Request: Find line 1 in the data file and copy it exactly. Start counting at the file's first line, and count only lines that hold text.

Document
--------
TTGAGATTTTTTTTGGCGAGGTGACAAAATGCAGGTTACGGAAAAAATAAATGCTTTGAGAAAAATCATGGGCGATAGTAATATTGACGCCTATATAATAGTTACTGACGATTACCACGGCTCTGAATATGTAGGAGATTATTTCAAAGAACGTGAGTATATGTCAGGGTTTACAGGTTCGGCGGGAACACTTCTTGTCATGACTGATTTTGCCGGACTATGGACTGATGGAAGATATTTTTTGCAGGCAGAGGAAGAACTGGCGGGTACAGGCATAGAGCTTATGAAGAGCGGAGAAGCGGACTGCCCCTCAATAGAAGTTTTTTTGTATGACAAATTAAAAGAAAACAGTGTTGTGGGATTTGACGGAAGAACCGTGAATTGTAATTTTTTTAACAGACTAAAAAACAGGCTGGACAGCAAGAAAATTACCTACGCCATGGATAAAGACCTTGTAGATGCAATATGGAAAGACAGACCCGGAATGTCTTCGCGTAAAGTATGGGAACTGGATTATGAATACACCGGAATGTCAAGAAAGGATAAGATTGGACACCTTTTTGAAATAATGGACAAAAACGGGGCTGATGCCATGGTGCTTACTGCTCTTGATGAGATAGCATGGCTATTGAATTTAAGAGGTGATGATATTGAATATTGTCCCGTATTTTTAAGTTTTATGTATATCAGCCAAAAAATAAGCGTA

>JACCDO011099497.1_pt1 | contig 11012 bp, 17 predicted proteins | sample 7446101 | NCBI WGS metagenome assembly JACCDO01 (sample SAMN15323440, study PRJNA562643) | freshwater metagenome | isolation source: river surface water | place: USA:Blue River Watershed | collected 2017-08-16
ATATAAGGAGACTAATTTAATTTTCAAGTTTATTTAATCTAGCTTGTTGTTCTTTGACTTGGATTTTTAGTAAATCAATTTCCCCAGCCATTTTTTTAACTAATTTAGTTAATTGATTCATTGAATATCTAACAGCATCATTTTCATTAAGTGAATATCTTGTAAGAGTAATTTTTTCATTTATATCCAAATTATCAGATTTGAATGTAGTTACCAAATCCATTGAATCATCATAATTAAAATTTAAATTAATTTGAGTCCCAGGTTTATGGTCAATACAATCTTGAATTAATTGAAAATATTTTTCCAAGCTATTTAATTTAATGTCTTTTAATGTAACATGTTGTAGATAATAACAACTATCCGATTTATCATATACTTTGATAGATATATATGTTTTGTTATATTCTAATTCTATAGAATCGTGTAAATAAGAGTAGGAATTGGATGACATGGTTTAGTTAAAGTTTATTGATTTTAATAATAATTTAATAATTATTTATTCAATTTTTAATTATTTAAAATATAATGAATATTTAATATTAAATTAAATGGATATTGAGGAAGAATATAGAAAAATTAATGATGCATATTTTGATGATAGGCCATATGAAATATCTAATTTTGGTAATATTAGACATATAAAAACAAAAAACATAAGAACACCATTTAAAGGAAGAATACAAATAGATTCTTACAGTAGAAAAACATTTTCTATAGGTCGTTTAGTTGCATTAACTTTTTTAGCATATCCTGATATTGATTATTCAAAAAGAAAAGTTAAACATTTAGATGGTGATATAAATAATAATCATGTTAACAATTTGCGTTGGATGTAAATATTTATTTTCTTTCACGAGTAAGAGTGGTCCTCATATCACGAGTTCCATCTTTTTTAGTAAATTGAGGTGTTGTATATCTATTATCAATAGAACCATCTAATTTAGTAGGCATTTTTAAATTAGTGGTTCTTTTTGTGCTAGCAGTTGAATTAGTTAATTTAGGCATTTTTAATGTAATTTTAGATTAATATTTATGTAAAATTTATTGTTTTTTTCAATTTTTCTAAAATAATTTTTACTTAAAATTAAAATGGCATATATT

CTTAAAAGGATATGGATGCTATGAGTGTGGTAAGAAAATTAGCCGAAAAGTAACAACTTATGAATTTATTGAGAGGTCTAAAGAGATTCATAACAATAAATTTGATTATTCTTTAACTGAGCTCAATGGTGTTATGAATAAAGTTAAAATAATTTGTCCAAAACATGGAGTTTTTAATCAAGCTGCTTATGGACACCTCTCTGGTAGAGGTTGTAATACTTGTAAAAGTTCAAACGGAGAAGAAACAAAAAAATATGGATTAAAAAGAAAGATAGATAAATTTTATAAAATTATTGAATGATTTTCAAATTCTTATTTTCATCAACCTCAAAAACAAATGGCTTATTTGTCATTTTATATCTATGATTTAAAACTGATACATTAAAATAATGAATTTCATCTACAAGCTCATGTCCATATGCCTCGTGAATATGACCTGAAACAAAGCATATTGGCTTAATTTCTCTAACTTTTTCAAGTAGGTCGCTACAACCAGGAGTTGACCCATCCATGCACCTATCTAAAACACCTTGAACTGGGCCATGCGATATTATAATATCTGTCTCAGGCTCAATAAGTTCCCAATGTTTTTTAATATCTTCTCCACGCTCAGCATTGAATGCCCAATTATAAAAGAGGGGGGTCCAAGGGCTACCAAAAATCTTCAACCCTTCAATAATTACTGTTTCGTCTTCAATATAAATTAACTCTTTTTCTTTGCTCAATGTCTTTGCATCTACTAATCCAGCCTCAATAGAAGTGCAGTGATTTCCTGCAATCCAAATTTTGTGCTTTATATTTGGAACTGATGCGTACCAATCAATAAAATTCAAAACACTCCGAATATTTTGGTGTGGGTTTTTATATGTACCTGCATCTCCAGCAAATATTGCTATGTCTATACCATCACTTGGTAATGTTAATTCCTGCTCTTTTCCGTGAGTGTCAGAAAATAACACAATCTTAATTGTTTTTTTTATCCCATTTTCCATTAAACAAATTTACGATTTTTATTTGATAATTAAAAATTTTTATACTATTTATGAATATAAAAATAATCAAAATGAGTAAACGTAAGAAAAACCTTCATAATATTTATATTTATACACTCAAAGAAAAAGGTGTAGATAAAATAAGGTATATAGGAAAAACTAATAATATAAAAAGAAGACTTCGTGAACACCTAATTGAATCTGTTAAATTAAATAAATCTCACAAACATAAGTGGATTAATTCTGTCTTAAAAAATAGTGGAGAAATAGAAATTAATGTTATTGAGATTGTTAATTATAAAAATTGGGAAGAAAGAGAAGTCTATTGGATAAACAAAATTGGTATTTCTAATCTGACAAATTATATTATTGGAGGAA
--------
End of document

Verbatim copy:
TTGAGATTTTTTTTGGCGAGGTGACAAAATGCAGGTTACGGAAAAAATAAATGCTTTGAGAAAAATCATGGGCGATAGTAATATTGACGCCTATATAATAGTTACTGACGATTACCACGGCTCTGAATATGTAGGAGATTATTTCAAAGAACGTGAGTATATGTCAGGGTTTACAGGTTCGGCGGGAACACTTCTTGTCATGACTGATTTTGCCGGACTATGGACTGATGGAAGATATTTTTTGCAGGCAGAGGAAGAACTGGCGGGTACAGGCATAGAGCTTATGAAGAGCGGAGAAGCGGACTGCCCCTCAATAGAAGTTTTTTTGTATGACAAATTAAAAGAAAACAGTGTTGTGGGATTTGACGGAAGAACCGTGAATTGTAATTTTTTTAACAGACTAAAAAACAGGCTGGACAGCAAGAAAATTACCTACGCCATGGATAAAGACCTTGTAGATGCAATATGGAAAGACAGACCCGGAATGTCTTCGCGTAAAGTATGGGAACTGGATTATGAATACACCGGAATGTCAAGAAAGGATAAGATTGGACACCTTTTTGAAATAATGGACAAAAACGGGGCTGATGCCATGGTGCTTACTGCTCTTGATGAGATAGCATGGCTATTGAATTTAAGAGGTGATGATATTGAATATTGTCCCGTATTTTTAAGTTTTATGTATATCAGCCAAAAAATAAGCGTA